Wednesday, December 05, 2012

Car Blocking

I have been experiencing a phenomena that is new to me, but perhaps a reader has had this experience and can add to my understanding of it.
Three times in the last five months or so (so not that frequently) I have been blocked out at stop signs and red lights by cars and I think it is intentional.
This is how it happens (with high quality photo explanations below):
A. A car passes me.

In all the images we are moving toward the intersection at twelve o'clock. The silver Nintendo DS is the car and the blue poker chips represent my bicycle.

B. The same car arrives at a stop sign or red light just ahead of me.
C. Before I get an opportunity to come in along their right side, between them and the curb, they pull in very, very tight to the curb.

D. There is certainly no room to squeeze through.
E. In every case, the car was neither turning right nor left, but instead carried on straight through the intersection when appropriate.
F. When they do carry on, the very obviously pull away from the curb, and take a much more natural position within their lane.

So what is happening here?
Is the intent here antagonistic or altruistic?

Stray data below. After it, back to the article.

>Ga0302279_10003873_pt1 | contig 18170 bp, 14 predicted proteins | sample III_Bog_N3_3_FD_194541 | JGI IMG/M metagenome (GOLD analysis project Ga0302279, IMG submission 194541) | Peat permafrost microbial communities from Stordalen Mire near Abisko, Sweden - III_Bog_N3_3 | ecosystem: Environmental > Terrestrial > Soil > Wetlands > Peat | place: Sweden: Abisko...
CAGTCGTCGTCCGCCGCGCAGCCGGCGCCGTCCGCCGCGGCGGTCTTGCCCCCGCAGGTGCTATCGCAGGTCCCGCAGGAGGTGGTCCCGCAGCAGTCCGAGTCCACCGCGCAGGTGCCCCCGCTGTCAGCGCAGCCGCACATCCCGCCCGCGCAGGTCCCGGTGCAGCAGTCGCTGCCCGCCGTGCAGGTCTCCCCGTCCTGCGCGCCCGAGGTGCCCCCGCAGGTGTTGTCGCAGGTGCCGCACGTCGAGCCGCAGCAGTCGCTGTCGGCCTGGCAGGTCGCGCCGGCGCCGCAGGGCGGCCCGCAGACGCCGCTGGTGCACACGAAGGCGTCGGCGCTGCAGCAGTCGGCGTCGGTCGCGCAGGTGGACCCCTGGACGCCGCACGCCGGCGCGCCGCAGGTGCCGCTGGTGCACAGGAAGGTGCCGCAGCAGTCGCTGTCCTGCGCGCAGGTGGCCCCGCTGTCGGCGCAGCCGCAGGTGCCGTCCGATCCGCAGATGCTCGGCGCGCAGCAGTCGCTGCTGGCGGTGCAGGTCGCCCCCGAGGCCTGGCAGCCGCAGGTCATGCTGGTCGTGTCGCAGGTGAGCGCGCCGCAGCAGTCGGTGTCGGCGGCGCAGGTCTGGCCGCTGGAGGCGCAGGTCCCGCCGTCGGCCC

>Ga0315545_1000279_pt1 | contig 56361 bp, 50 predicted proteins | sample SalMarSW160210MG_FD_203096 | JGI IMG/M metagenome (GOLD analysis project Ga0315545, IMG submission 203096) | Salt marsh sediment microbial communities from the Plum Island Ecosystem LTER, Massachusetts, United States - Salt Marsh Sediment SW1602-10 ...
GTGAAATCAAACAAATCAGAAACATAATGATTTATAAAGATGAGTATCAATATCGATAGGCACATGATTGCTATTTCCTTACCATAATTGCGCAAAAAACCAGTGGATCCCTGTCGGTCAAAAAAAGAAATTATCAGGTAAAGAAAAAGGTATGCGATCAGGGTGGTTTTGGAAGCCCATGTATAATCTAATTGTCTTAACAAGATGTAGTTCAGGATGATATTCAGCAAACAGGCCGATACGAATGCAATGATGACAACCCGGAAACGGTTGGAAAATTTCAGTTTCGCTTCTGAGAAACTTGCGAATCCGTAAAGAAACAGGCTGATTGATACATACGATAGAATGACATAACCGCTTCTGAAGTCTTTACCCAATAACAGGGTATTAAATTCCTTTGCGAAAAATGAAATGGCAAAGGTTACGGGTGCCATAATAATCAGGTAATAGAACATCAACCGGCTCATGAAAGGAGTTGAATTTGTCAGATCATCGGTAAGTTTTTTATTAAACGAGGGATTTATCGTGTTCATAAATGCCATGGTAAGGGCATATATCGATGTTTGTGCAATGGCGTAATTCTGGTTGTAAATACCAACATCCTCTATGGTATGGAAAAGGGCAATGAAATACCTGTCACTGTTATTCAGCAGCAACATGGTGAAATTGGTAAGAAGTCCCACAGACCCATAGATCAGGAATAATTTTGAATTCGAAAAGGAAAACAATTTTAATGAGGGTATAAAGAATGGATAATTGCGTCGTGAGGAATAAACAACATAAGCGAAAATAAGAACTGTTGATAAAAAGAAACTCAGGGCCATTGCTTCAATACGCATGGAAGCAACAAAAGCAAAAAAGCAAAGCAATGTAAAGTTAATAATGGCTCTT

I can imagine that the driver is attempting to spite me, the cyclist, in effect saying "I'm going to mess up your advantage by taking away your lane." But I have also imagined that the driver is thinking "I want the guy on the bicycle where I can see him, for his own safety."  Most accidents between cars and bicycles happen at intersections and by blocking me and keeping me behind him, he certainly eliminates a lot of right hook, and other negative, potential for me.
So have you experienced this same thing, reader friend?  To me, this is clearly intentional, so why do you think?



  1. The cycling cynic in me assumes that they are trying to "get you back" for going more slowly than they want by stopping you completely. I once had a guy blow around me, as I rode through a parking lot, then immediatley jam his brakes on, so that I would have to stop. Then, he flipped me off and drove on.

    I will never understand that kind of uncivil behavior.

  2. I do not pass cars on the right unless I have a huge amount of room. I figure they missed me the first time, so why give them another opportunity.

  3. Take the lane as you approach the intersection. Better yet, if the road is somewhat narrow, take it the whole way.

    It won't eliminate this behavior, but it will cut down on it.